With the 2016 Summer Games drawing near, Olympic leaders now find themselves facing questions — if not outright criticism — over their decision not to ban Russia from the competition.
The International Olympic Committee had felt the pressure to take action in response to allegations of systemic doping among Russian athletes.
Yet, on Sunday, the IOC’s executive board asked the international federations that govern each sport to do most of the work in deciding who is eligible for Rio de Janeiro next month.
The IOC did, however, lay down strict ground rules, suggesting that Russians should be presumed guilty unless they can prove otherwise.
“This may not please everybody on either side,” IOC President Thomas Bach acknowledged in a conference call. “But still, the result today is one which is respecting the rules of justice.”
Reaction was immediate with anti-doping officials and athletes from other countries expressing skepticism.
“The IOC has refused to take decisive leadership,” said Travis T. Tygart, head of the U.S. Anti-Doping Agency. “The decision regarding Russian participation and the confusing mess left in its wake is a significant blow to the rights of clean athletes.”
The exact number will depend on the 28 international federations whose sports comprise the Summer Olympics.
If there is strong evidence of cheating, they could follow the lead of the IAAF, the governing body for track that suspended all Russians from its sport last year. That ruling was recently upheld by the Court of Arbitration for Sport.
“We know how hard it is emotionally and rationally to get the process right,” IAAF President Sebastian Coe said Sunday, adding the IAAF stands ready to advise other federations.
Sports such as swimming and cycling might choose a different path, dealing with each athlete individually.
“This is a very ambitious timeline,” Bach said. “But we have no choice.”
Russia has been under scrutiny since last November when the World Anti-Doping Agency, or WADA, published allegations of organized cheating among athletes, coaches and officials in Russian track and field.
The country’s sports leaders subsequently acknowledged a culture of doping that dates to the Soviets and East Germans of the Communist era.
This time, officials promised to enact reforms, overhauling their track federation’s leadership, subjecting athletes to additional testing and inviting international observers into their anti-doping operations.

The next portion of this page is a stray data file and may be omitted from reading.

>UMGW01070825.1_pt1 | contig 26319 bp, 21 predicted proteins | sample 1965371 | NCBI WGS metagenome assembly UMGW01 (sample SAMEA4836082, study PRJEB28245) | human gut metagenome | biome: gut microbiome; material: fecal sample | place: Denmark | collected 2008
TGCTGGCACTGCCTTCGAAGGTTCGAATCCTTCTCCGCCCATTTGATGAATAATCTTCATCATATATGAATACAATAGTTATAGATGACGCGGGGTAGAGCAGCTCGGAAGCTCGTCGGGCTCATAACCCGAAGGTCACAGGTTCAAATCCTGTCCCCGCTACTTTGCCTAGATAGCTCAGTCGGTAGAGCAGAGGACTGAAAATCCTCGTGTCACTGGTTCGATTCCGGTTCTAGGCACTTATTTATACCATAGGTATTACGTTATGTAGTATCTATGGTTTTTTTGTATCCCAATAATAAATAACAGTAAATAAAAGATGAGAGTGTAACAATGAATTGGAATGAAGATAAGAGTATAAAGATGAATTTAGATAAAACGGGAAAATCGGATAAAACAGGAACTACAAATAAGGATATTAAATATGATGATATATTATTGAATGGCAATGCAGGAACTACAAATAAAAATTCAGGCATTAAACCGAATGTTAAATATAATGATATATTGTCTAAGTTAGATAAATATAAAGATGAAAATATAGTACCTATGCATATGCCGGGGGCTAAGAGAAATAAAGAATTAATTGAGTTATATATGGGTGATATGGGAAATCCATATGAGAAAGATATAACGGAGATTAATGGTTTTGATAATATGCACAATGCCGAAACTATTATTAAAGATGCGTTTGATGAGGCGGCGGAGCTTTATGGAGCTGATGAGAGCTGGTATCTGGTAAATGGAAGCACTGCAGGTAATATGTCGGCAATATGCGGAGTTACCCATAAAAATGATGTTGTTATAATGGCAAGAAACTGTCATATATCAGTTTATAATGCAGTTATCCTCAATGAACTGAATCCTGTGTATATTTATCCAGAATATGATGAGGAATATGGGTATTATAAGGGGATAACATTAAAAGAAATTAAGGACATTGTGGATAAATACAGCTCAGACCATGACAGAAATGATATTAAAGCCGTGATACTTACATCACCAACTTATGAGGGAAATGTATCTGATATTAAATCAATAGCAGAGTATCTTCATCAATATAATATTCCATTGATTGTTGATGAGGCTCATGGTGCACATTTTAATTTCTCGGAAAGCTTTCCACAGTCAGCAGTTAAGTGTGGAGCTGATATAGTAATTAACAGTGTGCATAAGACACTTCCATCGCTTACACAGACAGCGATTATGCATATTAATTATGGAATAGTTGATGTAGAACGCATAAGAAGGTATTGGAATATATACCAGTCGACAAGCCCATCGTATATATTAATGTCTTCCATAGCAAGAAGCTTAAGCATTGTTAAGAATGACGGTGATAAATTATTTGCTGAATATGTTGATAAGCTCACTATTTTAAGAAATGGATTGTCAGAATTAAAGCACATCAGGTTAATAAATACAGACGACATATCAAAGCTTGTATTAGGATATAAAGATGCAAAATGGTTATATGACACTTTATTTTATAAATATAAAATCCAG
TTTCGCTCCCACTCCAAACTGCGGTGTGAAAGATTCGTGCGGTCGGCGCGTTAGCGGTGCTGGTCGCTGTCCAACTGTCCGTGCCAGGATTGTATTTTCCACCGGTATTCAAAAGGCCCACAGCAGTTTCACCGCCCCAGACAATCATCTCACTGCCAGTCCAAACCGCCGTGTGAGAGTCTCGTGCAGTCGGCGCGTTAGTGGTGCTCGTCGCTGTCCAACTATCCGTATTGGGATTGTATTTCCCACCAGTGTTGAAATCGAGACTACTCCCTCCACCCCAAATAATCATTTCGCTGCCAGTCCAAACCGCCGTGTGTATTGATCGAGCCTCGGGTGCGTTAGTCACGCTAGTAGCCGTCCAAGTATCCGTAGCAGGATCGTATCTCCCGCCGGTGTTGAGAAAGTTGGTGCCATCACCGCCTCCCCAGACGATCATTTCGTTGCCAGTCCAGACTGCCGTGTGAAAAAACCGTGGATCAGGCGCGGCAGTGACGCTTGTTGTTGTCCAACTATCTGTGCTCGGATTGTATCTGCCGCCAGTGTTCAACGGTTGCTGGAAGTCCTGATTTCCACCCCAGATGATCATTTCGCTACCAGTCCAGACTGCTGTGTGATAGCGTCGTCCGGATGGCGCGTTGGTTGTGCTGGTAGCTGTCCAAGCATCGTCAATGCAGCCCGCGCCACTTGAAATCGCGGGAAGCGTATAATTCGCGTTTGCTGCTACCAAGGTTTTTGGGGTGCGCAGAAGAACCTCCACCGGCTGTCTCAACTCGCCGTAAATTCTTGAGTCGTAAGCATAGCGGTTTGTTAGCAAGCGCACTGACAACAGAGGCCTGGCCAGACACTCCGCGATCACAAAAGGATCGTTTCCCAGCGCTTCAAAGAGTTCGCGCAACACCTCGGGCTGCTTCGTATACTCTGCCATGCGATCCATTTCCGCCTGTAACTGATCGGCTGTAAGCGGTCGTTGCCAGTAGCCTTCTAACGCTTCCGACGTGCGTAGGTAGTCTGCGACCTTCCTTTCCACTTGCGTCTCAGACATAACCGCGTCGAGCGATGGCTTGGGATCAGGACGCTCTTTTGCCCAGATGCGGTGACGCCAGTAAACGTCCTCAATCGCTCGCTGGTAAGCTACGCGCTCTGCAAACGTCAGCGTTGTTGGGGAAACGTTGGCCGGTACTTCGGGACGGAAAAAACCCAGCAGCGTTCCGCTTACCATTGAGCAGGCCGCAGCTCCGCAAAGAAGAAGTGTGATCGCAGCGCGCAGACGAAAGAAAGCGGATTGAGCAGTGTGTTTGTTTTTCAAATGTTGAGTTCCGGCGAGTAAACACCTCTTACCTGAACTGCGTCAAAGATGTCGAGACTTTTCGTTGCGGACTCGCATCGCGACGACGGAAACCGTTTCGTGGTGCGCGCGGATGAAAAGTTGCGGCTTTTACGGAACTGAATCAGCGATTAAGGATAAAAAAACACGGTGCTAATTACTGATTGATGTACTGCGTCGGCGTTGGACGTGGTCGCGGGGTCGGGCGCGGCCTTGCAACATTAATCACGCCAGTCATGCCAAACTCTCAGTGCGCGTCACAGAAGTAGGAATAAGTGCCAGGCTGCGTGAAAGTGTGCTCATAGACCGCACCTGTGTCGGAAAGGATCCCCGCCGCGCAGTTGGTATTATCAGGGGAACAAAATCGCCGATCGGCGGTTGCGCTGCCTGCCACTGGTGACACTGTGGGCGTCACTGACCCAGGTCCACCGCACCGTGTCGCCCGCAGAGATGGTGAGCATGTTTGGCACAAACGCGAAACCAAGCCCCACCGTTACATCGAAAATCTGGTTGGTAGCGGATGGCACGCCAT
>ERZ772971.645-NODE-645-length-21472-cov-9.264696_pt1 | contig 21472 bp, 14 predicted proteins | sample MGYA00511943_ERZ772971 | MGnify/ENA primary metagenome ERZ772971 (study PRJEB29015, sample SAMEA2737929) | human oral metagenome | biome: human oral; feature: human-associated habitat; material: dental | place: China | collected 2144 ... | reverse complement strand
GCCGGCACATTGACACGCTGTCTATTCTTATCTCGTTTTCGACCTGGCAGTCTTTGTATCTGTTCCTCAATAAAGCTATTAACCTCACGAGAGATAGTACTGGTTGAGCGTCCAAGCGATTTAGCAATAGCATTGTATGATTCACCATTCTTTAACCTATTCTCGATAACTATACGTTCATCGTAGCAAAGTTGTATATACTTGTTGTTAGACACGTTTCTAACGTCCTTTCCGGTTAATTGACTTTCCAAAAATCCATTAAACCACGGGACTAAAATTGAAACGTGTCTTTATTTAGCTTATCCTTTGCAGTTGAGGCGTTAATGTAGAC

But a second WADA investigation in spring found continued resistance to testing. And a third report last week alleged that workers in Russian drug-testing labs had swapped clean samples for dirty ones to help Russian athletes evade detection.
With WADA and others calling for an outright ban, the IOC held two emergency teleconferences last week.
“Russian athletes who participated in different competitions in all sports have submitted more than 3,000 doping samples,” the IOC concurred. “The vast majority of the results were negative.”
From the start, the IOC had seemed reluctant to issue a ban; it had never before excluded a country for doping and, unlike the IAAF, had no established legal precedent.
Committee members had hinted at their preference for case-by-case adjudication.
John Coates, an IOC vice president from Australia, said on Sunday: “We did not want to penalize athletes who are clean with a collective ban and therefore keeping them out of the Games.”
So the committee chose to establish stern guidelines for the federations to follow.
Unlike athletes from other countries, any Russian who has tested positive will now be denied eligibility, even if the athlete has served his or her punishment. That would exclude such previous medalists as swimmer Yulia Efimova, weightlifter Tatiana Kashirina and cyclist Olga Zabelinskaya.
As if to set an example, the IOC announced it had denied an application from Russian runner Yulia Stepanova, who had helped investigators uncover cheating in her country but had been previously sanctioned for doping.
Russians hoping to compete in Rio must also submit to increased out-of-competition testing, the IOC said.
Vitaly Mutko, the Russian sports minister, called the standards “very tough” but added that he believes “the majority of our team will comply.”
WADA, while vowing to continue its cooperation with the IOC, expressed disappointment in a decision it said “will inevitably lead to a lack of harmonization, potential challenges and lesser protection for clean athletes.”
The response from athletes was sharper.
“What sort of message does this send out?” tweeted Chris Hoy, the six-time Olympic champion in cycling from Britain. “Surely IOC’s job is to make crucial decisions rather than passing the buck.”
7:30 p.m.: Updated with details throughout.
10:25 a.m.: This article has been updated with Times reporting.
7:51 a.m.: Updated with details throughout.
This post originally published at 7:10 a.m.